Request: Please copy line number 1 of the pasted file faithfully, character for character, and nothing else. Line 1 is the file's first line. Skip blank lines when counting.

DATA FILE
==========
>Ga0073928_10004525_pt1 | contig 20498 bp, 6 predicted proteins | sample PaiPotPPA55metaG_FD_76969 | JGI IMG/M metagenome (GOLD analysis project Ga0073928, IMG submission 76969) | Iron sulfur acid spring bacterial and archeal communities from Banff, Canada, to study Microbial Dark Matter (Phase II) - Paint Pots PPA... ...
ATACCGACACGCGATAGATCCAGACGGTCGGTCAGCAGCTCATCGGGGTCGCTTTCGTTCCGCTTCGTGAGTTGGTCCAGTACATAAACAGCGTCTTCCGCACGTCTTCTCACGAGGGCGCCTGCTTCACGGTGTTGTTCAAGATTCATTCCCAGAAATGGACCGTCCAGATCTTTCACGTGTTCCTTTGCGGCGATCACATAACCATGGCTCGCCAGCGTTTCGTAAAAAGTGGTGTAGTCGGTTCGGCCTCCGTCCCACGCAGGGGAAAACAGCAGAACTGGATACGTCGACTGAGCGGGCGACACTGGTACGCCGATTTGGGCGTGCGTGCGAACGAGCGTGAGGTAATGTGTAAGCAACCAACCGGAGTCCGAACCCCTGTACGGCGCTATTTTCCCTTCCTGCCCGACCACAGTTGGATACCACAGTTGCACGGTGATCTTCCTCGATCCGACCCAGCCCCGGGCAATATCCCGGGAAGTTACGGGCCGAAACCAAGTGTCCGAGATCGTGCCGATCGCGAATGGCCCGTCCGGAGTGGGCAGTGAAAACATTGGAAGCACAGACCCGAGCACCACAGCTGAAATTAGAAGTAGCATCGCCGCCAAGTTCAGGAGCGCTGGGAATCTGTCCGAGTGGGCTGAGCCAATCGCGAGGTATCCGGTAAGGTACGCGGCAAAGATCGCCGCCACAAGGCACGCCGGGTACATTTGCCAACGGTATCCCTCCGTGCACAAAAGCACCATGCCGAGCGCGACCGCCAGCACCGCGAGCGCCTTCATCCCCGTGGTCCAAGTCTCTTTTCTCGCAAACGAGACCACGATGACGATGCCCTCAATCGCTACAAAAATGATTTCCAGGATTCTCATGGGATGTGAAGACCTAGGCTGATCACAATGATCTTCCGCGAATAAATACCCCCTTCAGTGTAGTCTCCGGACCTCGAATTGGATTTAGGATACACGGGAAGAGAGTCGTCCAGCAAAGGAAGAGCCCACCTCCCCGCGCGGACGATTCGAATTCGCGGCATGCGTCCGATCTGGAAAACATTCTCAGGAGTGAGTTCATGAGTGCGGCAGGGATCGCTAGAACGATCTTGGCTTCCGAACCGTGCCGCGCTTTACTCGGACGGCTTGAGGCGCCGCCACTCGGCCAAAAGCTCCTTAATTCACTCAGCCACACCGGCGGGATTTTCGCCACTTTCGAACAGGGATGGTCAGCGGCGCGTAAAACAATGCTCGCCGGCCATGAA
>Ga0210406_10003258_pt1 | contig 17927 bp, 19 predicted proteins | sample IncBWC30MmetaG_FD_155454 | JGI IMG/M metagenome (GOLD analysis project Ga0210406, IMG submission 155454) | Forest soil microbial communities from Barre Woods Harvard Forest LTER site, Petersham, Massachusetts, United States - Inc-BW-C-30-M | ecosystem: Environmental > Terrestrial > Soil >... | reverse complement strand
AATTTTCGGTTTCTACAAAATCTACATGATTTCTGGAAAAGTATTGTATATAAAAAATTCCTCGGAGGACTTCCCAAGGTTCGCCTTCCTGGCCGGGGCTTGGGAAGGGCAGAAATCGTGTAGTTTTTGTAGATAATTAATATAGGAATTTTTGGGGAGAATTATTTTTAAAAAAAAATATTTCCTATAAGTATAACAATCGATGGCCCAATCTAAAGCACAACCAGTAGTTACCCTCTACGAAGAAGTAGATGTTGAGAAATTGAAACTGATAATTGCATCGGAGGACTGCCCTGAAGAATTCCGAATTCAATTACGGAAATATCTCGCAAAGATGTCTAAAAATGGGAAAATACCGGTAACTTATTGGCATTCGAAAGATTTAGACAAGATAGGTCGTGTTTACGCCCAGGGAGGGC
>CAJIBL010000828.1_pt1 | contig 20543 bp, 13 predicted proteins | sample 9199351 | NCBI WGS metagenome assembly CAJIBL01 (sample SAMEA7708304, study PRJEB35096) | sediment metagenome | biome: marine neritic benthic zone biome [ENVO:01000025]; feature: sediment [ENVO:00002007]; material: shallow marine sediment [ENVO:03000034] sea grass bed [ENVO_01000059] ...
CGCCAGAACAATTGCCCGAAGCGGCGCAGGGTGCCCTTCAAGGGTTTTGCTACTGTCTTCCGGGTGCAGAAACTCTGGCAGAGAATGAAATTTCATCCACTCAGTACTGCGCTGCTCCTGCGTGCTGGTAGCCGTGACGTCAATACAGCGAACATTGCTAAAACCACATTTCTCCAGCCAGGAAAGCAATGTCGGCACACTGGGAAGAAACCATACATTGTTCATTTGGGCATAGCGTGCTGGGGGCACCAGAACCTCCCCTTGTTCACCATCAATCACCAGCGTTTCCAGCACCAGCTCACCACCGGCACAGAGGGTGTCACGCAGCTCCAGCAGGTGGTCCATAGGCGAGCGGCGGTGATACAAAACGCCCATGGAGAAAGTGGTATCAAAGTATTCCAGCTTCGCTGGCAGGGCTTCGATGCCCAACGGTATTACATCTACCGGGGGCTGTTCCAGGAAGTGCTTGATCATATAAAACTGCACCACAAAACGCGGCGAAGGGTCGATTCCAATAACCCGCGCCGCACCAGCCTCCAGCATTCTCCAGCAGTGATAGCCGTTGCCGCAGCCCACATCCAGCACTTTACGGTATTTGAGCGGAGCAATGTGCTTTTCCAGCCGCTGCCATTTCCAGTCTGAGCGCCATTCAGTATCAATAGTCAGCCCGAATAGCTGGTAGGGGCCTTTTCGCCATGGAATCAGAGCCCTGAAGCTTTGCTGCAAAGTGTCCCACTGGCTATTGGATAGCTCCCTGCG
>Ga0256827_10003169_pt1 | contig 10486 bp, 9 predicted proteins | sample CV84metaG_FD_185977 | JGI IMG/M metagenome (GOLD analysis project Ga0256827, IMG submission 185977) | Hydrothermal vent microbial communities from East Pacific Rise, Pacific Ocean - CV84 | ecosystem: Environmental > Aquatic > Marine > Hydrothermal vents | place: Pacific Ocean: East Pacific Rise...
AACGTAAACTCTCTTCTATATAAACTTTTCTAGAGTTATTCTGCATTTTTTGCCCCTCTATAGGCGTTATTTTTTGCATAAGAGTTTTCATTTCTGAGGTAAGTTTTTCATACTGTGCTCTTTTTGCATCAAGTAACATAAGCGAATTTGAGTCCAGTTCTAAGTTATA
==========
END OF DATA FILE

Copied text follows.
>Ga0073928_10004525_pt1 | contig 20498 bp, 6 predicted proteins | sample PaiPotPPA55metaG_FD_76969 | JGI IMG/M metagenome (GOLD analysis project Ga0073928, IMG submission 76969) | Iron sulfur acid spring bacterial and archeal communities from Banff, Canada, to study Microbial Dark Matter (Phase II) - Paint Pots PPA... ...